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Friday, March 24, 2017
Call for end to unlawful detention of Irish people in UK prisons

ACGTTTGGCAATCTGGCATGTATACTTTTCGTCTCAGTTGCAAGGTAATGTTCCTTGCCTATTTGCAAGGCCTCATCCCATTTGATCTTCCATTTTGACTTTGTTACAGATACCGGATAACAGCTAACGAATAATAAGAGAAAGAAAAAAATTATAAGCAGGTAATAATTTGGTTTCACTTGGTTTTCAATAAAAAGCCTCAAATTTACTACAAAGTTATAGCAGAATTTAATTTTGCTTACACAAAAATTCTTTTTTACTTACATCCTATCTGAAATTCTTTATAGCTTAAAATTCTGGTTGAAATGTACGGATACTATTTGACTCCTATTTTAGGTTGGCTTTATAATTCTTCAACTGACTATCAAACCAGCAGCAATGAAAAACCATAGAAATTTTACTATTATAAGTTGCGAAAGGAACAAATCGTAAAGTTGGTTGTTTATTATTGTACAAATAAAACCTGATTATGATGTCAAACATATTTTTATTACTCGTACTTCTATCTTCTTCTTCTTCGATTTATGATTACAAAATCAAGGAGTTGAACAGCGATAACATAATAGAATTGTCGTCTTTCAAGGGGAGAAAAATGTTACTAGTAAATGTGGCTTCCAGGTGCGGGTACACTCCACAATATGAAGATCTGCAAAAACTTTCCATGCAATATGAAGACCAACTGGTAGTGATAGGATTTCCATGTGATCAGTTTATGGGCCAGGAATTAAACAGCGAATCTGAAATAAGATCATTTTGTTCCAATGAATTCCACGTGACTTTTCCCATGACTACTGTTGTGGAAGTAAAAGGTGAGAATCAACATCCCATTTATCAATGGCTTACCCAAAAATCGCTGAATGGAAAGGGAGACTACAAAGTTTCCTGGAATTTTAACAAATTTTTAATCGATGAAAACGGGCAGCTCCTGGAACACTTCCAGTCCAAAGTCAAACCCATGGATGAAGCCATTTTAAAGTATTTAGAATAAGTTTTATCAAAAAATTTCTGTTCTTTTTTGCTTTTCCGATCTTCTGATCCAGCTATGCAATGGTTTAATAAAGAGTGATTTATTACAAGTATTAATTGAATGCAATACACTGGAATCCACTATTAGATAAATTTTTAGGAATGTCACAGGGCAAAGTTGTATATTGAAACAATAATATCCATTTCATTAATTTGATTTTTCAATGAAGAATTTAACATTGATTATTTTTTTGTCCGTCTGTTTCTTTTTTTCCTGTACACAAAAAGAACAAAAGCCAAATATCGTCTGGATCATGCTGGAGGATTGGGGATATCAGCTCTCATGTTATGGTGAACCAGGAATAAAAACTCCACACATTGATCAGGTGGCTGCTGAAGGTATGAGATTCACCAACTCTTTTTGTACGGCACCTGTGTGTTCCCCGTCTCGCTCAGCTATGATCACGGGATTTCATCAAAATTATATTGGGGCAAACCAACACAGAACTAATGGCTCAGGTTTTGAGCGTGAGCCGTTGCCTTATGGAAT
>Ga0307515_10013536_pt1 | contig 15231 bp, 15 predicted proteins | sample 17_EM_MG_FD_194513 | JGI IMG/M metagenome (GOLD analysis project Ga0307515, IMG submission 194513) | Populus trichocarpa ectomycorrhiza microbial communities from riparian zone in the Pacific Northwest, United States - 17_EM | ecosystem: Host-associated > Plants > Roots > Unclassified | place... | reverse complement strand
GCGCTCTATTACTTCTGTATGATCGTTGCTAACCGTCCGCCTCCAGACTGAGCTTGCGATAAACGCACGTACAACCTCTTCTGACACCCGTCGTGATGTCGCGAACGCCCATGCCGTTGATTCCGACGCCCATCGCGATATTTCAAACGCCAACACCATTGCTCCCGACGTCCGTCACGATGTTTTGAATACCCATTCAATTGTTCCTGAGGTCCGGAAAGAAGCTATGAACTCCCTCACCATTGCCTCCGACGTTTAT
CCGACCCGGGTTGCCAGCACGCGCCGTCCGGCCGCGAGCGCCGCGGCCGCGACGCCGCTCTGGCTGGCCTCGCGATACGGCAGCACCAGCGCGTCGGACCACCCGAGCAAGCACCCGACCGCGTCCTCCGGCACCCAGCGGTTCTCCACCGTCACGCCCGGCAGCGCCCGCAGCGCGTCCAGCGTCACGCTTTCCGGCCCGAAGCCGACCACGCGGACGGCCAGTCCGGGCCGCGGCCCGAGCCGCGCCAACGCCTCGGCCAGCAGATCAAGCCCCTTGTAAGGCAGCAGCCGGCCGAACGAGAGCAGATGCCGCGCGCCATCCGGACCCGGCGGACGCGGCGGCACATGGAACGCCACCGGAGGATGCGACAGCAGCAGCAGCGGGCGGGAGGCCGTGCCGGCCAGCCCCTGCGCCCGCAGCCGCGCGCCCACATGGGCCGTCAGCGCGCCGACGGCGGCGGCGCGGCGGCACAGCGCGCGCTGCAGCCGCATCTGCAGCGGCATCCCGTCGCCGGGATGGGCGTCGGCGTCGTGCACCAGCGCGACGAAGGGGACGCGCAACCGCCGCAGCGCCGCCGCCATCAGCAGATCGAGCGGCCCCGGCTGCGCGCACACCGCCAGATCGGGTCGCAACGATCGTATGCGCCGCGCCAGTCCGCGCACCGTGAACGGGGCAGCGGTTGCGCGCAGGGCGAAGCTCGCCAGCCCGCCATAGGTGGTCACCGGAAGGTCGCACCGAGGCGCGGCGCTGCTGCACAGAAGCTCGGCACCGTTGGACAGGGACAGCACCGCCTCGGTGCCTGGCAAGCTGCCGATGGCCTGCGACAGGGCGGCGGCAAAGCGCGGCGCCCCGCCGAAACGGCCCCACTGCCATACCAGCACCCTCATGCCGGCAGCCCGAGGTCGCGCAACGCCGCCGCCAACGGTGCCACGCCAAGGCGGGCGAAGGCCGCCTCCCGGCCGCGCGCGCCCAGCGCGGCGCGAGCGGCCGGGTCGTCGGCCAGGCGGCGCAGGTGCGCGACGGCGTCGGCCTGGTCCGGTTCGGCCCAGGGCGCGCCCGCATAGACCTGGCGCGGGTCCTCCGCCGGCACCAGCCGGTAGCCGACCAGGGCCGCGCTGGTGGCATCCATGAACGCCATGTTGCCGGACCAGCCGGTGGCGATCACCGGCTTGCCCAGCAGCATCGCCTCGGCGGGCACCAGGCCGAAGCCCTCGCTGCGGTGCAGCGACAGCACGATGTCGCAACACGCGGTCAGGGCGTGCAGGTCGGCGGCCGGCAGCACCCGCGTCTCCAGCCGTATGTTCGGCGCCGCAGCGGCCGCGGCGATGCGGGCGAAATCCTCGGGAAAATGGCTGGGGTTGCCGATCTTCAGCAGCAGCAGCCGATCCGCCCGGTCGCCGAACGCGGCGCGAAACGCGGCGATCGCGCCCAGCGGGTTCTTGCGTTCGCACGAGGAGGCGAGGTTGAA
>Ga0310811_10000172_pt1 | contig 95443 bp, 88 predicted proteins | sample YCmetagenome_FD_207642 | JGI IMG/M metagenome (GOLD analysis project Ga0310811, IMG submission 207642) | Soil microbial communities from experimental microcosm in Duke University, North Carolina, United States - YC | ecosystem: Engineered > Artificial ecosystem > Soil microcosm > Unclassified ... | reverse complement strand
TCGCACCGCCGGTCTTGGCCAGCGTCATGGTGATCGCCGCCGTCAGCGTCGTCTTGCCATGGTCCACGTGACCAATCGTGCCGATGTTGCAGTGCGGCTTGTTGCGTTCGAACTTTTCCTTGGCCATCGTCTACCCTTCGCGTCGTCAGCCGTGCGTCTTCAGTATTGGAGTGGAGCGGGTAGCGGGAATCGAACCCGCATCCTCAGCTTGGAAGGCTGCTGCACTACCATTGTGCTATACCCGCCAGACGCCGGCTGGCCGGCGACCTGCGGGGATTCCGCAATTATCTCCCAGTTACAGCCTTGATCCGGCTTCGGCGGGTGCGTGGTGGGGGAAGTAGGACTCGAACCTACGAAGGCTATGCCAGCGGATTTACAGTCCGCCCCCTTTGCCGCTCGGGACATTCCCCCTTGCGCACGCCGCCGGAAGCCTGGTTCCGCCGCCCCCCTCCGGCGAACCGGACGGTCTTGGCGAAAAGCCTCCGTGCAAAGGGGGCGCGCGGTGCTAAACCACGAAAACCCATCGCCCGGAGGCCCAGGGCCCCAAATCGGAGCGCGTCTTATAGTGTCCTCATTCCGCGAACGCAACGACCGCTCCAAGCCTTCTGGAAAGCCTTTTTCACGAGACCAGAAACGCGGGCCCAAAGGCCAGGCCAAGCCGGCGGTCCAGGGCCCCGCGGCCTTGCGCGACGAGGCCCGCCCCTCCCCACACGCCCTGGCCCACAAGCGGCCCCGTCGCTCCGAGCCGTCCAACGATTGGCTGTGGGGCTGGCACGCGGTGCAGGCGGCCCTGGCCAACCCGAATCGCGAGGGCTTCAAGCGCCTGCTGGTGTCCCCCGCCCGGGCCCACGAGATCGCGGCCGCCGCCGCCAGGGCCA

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¬†The Irish Commission for Prisoners Overseas, an agency of the Irish Catholic Bishops Conference, has called for an end to the unlawful detention of Irish-born people in UK prisons. Last April a controversy arose regarding the release of foreign prisoners into society at the completion of sentence without their first being assessed for deportation. This culminated in the dismissal of the Home Secretary Mr Charles Clarke and the subsequent reaction by the Home Office to the issue of all Foreign Nationals in custody in the UK. Ms GrŠinne Prior, Co-ordinator of the ICPO said: ''There are 1600 EU citizens in UK prisons. Irish Prisoners are by far the largest group numbering approximately 700. The recent change in legislation whereby under EU law the Citizens Directive of 2004/38 has been transposed into UK domestic law has major implications for Irish Nationals in custody in the UK. "At present Irish people who have been living in the UK for a number of years are being unjustly detained pending a decision on a deportation order. ''The ICPO's London office has dealt with 40 cases of deportation in the last month alone and these are cases that have come to our attention ≠ there may be many more people being unlawfully detained. This increase is a cause for concern and represents additional hardship for prisoners and their families." Ms Prior continued: "The ICPO believes that the present circumstances surrounding deportation are in contravention of EU law. Whereas a country has a right in relation to deportation of a non-national who has committed serious crime the instances where this can happen are listed as serious grounds of public policy or public security for those residing for five years and as imperative grounds for those residing for ten years or more." Ms Prior concluded: "Many of the Irish people being subjected to deportation decisions have not only lived in the UK for many years but have families there; their children have attended English schools and are totally integrated into English society. The ICPO believes that by abandoning people at airports back in Ireland where they have no family support or a place to stay there is a higher likelihood that they will find themselves involved in crime, even petty crime in order to survive. If the transition from the institutional life of prison to the opportunities and hopes that freedom presents are not managed and supported society is failing, not just the ex-prisoner, but society itself." The Irish Commission for Prisoners Overseas (ICPO) was set up in 1985 to provide advice and practical support to Irish prisoners overseas as well as their families. It has two offices, one in Maynooth Co. Kildare and the other in London. The London office provides an outreach / prison visiting service to prisoners in England & Wales. The ICPO is a project of the Irish Chaplaincy in Britain and acts under the auspices of the Irish Catholic Bishop's Commission for Emigrants. Source: Irish Catholic Media Office
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